If you loathe speaking in front a large group of people, then university life can bring upon a new set of worry — giving presentations.
Whether you’re addressing a large group of audience in a lecture hall or something smaller such as your tutorial class, there’s no doubt that public speaking can bring about a heightened sense of anxiety.
So how can you calm those nerves and ace your presentation? Here are 7 tips to help you.
#1. Understand your topic
Content is key to any presentation — you can’t deliver a stellar presentation without first understanding your subject matter. So before you fire up Microsoft PowerPoint and start typing away, ensure that you have read and understood any facts and data related to your presentation topic before nailing down the key information.
Understanding your topic will also help you sequence your points in a logical manner (e.g. introduction, body and conclusion), so that your lecturer and classmates can follow your presentation with ease.
Not only that, by sectioning your key points and tackling each point, you’ll be more organised and less frenzied when it comes to preparing your presentation slides.
#2. Figure out the number of slides you need
If you’ve groaned at the sight of the 87 slides your lecturer has put together for a 1-hour lecture, you’ll probably get the same reaction from your classmates if you have a large number of slides.
But how many is too many?
A simple rule of thumb is to have 1 slide for every 2 minutes of presentation. So, if your presentation is meant to last 20 minutes, you should aim to create about 10 slides. Too many and you’ll risk having to speed through the slides; too few and you may end up rambling.
#3. Avoid text-heavy slides
One of the biggest sins you can commit in presentations is copying and pasting your speech into the slides. Instead, your points should only include keywords to jog your memory (and not act as a comprehensive stack of notes!) so that your classmates will focus on you and not read off the slides.
So type out your points in bullet points, keeping it to an average of 5 bullet points per slide using simple language (i.e. little to no jargons). Not only is it easier on the eyes for your audience, it keeps you from reading directly from the slides too.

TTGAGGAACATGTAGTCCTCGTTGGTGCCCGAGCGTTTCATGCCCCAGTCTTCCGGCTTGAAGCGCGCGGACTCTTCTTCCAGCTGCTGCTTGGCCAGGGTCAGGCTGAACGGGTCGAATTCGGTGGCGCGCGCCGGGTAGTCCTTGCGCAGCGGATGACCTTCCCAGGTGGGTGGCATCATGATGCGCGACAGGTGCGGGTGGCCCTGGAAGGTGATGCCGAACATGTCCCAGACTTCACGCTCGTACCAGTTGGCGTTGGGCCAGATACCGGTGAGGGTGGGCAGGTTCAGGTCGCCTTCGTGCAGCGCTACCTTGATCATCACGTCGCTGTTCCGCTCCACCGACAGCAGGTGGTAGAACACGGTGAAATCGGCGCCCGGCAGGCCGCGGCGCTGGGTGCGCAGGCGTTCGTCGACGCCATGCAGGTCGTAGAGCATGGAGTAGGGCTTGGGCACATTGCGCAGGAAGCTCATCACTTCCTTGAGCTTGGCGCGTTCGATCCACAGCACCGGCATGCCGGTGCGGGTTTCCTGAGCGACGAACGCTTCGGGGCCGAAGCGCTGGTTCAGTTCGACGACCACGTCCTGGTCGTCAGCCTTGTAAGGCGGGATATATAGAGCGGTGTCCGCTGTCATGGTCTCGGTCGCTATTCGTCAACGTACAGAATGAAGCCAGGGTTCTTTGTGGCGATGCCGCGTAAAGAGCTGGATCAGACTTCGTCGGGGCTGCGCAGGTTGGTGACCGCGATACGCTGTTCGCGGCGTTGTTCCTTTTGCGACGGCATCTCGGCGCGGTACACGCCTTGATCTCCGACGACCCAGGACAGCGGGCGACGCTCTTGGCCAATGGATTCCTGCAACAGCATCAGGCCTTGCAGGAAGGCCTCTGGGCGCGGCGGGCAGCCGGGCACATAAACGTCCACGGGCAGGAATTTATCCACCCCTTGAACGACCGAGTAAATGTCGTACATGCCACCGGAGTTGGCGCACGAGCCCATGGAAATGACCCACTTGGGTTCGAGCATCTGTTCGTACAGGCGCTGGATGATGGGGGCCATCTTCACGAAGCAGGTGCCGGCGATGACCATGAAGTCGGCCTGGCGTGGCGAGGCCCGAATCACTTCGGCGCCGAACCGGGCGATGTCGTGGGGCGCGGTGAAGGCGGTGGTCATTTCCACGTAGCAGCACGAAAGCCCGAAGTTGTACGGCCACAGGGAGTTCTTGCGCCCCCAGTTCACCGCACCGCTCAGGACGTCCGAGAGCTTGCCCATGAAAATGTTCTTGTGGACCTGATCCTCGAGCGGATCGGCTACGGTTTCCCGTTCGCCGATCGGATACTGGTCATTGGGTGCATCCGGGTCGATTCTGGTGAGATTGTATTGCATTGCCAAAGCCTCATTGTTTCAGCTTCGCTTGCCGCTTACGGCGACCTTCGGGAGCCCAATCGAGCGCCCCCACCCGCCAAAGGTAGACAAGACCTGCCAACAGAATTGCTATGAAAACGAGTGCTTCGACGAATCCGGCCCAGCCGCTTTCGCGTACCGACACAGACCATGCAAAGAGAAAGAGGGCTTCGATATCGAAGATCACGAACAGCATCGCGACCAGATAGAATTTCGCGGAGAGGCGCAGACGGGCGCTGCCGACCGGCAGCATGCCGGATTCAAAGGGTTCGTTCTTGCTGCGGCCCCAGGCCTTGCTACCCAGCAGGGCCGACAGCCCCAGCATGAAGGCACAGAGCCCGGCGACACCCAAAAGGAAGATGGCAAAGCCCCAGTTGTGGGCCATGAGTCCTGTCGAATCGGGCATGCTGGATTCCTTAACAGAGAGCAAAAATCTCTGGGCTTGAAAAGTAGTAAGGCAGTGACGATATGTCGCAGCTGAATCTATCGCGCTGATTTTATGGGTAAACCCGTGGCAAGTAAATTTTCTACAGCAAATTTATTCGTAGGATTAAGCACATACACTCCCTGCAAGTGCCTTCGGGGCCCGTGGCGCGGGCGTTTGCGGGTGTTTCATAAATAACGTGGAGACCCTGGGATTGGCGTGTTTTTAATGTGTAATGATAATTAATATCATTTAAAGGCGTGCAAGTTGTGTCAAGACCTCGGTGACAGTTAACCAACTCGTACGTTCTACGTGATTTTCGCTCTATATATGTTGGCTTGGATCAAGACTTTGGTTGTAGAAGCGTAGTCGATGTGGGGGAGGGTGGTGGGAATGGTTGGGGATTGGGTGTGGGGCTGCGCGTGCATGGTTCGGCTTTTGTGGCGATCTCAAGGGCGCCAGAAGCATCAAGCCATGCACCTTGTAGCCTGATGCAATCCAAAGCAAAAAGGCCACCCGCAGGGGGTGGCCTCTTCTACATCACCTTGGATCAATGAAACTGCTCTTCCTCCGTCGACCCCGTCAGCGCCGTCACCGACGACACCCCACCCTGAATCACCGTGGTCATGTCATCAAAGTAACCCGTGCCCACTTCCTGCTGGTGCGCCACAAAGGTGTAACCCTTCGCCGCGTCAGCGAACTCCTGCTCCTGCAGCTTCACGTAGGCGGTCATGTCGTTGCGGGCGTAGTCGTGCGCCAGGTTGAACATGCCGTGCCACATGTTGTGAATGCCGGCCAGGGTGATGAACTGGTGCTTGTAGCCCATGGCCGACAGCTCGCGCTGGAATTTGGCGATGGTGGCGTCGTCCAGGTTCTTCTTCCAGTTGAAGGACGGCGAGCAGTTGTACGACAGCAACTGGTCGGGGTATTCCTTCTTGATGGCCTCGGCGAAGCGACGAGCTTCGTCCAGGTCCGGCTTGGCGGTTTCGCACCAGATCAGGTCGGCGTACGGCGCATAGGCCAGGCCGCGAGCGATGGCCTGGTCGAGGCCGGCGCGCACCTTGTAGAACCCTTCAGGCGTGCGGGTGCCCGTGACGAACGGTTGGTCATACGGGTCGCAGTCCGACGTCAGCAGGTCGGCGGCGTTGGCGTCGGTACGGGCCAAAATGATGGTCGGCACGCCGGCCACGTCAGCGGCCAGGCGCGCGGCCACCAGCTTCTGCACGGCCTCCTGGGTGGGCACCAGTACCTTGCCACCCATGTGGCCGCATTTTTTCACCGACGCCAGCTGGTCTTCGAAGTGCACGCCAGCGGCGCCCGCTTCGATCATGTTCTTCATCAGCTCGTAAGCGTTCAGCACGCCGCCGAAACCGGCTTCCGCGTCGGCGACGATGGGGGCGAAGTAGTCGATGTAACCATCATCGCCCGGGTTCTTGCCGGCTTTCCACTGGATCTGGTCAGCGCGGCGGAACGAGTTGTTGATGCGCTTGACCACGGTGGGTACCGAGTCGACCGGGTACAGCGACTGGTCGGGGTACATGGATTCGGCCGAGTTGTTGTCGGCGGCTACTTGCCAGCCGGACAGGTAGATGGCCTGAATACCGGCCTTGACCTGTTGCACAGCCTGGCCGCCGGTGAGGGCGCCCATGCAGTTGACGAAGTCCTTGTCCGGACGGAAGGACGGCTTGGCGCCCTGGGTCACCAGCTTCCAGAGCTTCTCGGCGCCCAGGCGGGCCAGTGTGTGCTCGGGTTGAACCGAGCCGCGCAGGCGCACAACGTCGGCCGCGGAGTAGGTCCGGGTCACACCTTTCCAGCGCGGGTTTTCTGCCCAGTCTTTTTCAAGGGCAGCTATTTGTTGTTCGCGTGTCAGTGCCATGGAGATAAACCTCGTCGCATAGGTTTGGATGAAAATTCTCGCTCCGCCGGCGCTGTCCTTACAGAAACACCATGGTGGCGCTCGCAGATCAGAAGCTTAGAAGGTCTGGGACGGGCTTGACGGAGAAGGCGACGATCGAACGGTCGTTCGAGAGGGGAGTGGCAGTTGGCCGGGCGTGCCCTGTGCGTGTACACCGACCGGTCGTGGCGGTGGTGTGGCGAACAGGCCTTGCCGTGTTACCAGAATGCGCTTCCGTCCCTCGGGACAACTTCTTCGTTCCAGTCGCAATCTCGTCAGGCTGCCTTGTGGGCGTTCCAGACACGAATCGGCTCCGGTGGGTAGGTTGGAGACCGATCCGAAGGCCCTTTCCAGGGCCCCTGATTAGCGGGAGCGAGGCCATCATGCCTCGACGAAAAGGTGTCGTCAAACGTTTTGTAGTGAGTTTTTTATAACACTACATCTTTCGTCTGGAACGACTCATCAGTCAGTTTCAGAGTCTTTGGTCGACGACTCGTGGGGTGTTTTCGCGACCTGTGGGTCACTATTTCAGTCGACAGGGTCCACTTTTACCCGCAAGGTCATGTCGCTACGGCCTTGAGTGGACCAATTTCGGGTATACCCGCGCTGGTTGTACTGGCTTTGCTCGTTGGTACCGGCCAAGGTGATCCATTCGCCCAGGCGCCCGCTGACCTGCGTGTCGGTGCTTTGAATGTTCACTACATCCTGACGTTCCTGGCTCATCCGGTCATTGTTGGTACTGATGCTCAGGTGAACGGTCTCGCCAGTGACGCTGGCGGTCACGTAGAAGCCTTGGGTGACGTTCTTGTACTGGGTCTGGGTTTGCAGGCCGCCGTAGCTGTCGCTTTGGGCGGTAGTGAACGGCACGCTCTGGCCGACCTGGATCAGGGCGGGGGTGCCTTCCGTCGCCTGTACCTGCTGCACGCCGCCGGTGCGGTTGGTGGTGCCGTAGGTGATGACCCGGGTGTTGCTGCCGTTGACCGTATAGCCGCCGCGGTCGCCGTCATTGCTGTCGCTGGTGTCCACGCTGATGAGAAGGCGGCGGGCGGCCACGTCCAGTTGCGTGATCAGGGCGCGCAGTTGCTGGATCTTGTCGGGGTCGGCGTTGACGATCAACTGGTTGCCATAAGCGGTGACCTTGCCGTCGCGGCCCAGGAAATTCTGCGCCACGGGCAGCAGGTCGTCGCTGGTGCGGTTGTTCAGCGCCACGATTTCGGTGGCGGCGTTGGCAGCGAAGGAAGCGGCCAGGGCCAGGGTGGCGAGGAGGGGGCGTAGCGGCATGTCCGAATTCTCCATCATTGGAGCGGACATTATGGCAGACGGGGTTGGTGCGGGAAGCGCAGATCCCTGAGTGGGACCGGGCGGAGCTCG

Remember that in this case, less is more.
#4. Include visual aids to keep it engaging
To avoid boring, all-white presentation slides, consider adding visual aids to support or reinforce your key points. If you are presenting a particularly factual topic, you can present your findings in the form of infographics, charts or videos instead of relying purely on text. After all, no one wants to sit through a wordy presentation!
While memes, animations and GIFs are entertaining, it shouldn’t overshadow or deviate from your key points as you stand to lose your audience’s attention. This also means that you should limit the use of transitions in your presentation as they may be distracting.
#5. Interact with your audience
It’s difficult to hold the attention of an audience — which is why it’s important to interact with them or risk seeing a sea of droopy eyes and heads bobbing up and down.
You can do this with humour (e.g. cracking a joke or two at the expense of a good friend in class), asking the audience a question (e.g. how much do they know about your presentation topic), or even sharing an amusing story that your classmates may be able to relate to.
Don’t forget to maintain eye contact with your audience too as it will make them feel involved with your presentation.
6. Dress to impress
Once you’ve nailed your content and delivery, your next step is to ensure that you have also dressed the part, especially if your lecturer has secretly allocated marks for a suit-and-tie combo.
So wear something that makes you look and feel good as it can give you a confidence boost — after all, when you feel good about yourself, your actions will reflect how you feel inside!
You should also practise giving your presentation in the clothes you’ll be wearing a day before to ensure it fits well — you want to be physically comfortable and ensure that you can move freely and comfortably.
#7. And finally, practise, practise, practise!
We’ve all heard the popular saying “practice makes perfect” — and it’s for good reason! Practising in front of a group of people will allow you to see how the audience react to your presentation, thus allowing you to make adjustments for the real deal.
Here’s how you can apply it to your presentation: rehearse in front of the mirror (or you can even record yourself with your phone), taking mental notes and experimenting with different things such as the flow of sentences, body language and intonation. Most importantly, time yourself to make sure that the presentation isn’t too lengthy.
When you’re ready, you can give a mock presentation in front of a small group of friends or family. Listen to their feedback and modify your presentation accordingly.
Presenting in front of your lecturers and classmates can be a traumatising experience. However, we hope that these tips can better prepare you for your next public speaking outing. So go out there and deliver a masterful presentation!